Dear Abby: At what point is a relationship with a member of the opposite sex considered “cheating”? I have recently discovered that my husband was having a more-than-friendly relationship with a co-worker. He set up a post office box for her so she could write to him while she was away for an extended period. I found her letters and read them. They described how she missed my husband and “couldn’t wait to feel” his arms around her and his lips on hers again. She said he had shown her what real true love can be. She is 12 years younger than he is.
My husband says they never had sex, but did kiss on several occasions, and he enjoyed their deep, open conversations. Because my husband is not a big conversationalist, that has been very hard for me. The idea that he had meaningful conversations with this woman hurts me more than the physical things they admit to.
He says it’s not actually cheating if they never slept together. I say, with everything he has admitted to and the fact he has opened up to her in ways I have begged him to with me, he has DEFINITELY cheated!
This is the second time in our 16-year marriage this kind of thing has happened. Obviously, his definition of cheating is not the same as mine. I say an emotional affair is almost worse than a physical one. He sees cheating as sex only.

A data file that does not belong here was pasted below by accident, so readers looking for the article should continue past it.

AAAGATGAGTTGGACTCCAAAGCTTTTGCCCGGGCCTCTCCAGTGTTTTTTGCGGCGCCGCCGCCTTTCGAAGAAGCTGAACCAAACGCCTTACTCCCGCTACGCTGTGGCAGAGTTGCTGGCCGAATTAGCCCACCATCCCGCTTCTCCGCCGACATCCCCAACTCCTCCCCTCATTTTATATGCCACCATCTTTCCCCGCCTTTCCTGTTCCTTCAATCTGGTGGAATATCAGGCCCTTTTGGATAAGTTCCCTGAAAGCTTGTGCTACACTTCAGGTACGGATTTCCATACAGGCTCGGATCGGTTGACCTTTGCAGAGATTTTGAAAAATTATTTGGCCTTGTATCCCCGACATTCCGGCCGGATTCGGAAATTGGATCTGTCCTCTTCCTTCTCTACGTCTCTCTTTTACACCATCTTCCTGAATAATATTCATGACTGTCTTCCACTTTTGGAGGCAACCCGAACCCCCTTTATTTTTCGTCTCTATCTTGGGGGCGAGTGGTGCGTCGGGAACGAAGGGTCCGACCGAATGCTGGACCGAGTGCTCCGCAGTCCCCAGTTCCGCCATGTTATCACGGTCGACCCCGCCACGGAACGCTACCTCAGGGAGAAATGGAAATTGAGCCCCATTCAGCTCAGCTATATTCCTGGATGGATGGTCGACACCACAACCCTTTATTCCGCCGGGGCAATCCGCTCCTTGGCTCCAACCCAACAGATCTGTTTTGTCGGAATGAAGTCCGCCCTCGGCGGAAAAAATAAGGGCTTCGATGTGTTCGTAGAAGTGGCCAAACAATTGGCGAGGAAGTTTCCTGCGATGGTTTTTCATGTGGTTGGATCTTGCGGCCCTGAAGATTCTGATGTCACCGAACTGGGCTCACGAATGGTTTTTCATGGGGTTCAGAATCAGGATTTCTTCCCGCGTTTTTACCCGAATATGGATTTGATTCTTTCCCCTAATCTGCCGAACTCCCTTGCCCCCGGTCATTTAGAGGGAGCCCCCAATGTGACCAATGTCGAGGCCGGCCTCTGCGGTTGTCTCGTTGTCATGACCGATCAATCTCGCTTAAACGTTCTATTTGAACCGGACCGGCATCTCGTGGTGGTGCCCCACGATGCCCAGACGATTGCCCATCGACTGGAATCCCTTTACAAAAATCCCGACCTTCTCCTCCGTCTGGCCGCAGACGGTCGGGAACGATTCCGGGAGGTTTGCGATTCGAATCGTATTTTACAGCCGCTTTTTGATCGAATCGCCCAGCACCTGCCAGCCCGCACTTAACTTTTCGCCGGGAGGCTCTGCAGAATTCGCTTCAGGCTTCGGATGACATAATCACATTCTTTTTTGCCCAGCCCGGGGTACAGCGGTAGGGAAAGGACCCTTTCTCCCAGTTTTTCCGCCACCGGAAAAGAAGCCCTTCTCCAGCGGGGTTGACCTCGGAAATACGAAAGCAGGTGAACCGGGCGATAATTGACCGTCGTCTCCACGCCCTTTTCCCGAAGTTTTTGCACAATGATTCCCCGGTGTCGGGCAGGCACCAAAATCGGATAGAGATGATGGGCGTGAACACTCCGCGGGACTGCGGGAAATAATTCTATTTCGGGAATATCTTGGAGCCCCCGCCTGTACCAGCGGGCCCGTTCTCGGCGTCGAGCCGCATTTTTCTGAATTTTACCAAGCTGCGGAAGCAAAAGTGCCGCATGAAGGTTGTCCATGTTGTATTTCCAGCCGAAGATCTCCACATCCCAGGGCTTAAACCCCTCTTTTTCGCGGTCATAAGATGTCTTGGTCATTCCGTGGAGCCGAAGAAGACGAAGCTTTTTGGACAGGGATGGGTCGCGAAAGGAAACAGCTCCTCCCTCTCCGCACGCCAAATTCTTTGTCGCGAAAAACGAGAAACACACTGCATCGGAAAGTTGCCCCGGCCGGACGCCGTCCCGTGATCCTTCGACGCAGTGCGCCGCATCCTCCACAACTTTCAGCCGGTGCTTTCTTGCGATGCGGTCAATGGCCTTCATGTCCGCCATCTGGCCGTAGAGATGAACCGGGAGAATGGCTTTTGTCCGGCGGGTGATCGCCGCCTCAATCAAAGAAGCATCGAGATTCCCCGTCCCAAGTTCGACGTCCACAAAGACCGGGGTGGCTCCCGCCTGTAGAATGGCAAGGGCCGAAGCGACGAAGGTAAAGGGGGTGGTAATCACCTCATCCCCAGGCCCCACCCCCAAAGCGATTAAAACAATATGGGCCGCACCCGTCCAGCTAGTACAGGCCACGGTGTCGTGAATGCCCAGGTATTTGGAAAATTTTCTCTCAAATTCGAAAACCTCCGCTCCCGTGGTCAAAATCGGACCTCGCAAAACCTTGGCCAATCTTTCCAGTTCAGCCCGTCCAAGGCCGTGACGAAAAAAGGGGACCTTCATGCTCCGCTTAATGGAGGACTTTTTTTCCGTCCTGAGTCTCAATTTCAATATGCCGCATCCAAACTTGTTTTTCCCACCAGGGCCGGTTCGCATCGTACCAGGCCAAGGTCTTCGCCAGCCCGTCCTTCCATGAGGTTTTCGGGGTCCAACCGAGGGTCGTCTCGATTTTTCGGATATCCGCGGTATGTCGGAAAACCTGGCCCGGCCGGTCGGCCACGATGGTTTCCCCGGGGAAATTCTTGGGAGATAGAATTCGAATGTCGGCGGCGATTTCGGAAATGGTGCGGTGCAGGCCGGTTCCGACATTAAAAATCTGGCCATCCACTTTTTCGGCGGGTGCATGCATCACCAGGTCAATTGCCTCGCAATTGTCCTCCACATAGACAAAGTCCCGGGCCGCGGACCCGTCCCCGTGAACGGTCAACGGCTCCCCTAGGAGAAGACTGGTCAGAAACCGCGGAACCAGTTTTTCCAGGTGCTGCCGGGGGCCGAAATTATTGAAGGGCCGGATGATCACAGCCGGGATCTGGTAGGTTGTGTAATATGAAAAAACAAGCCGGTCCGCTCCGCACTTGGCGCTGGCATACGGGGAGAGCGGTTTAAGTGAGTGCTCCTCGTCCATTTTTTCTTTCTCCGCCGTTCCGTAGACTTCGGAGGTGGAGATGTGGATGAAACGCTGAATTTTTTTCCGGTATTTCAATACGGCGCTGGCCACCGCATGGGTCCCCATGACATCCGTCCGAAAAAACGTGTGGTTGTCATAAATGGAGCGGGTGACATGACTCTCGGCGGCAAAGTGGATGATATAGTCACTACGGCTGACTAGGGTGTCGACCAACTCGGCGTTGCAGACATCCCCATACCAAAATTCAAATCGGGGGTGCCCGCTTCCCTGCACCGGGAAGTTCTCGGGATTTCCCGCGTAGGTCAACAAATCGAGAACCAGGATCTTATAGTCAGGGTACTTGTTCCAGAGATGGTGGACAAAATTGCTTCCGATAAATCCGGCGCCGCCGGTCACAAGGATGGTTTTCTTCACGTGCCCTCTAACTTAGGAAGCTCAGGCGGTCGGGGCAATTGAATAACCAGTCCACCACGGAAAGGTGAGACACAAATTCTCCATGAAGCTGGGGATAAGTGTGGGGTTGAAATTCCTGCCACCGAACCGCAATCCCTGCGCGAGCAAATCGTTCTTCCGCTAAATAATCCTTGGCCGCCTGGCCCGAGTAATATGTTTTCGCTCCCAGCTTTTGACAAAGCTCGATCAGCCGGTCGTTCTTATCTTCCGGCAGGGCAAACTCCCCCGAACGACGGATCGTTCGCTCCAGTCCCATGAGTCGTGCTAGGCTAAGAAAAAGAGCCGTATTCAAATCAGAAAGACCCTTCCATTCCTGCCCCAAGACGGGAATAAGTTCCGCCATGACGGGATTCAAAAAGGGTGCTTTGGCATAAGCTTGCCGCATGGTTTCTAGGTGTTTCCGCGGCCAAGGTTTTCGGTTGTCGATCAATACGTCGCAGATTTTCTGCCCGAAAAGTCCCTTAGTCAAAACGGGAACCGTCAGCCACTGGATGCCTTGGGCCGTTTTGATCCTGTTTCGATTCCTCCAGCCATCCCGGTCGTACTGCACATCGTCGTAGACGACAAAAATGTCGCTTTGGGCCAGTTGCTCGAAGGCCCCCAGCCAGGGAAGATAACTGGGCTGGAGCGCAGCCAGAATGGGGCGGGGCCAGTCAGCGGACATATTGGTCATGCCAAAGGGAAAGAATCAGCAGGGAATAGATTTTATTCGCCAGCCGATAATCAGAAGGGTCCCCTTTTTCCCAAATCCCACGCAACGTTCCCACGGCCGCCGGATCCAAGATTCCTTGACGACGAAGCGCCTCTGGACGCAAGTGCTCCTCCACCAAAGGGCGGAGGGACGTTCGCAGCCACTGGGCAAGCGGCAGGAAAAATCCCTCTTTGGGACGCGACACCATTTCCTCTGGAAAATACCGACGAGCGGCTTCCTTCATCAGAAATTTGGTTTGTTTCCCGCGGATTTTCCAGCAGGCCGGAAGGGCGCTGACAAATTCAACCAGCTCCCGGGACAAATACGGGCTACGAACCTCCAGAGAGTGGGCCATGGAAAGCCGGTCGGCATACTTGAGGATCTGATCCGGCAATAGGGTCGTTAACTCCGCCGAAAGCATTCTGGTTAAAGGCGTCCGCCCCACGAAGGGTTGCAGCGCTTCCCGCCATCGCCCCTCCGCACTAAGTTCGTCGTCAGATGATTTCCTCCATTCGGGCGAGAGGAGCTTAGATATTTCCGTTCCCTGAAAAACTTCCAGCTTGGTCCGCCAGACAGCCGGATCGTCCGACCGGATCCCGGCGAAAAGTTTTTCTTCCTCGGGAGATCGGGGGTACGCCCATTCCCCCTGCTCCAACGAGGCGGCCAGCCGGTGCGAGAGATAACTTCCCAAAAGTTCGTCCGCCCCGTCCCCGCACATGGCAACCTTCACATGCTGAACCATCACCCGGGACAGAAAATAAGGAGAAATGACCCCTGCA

– Hurt and Lonely in New England
Dear Hurt and Lonely: When someone gets a post office box so that he or she can carry on a furtive romantic correspondence, it is cheating. When he kisses and embraces someone in a romantic fashion, that’s cheating, too. When he confides his deepest feelings to a woman other than his wife, what he does is widen the gulf between them.
On the deepest levels, your husband has been unfaithful to you. It appears he has perfected the “art” of lying to himself in order to justify his behavior. My heart goes out to you.
Still afraid of the dark
Dear Abby: I’m an almost 18-year-old girl. I hoped that by now I would be over my fear of the dark, but I’m not. I can’t sleep without the TV, go outside after dark or walk through my house at night without being terrified. I always feel as if there is “something” there, no matter how many times I shine a light to check. I’m pretty sure this is irrational, but I don’t know what to do.
– Scaredy-Cat in Florida
Dear Scaredy-Cat: When someone has an irrational fear, the thing to do is to consult a licensed psychotherapist and discuss it. There are counselors who specialize in phobias, and your physician may be able to refer you to one.
Write Dear Abby at www.DearAbby.com or P.O. Box 69440, Los Angeles, CA 60069.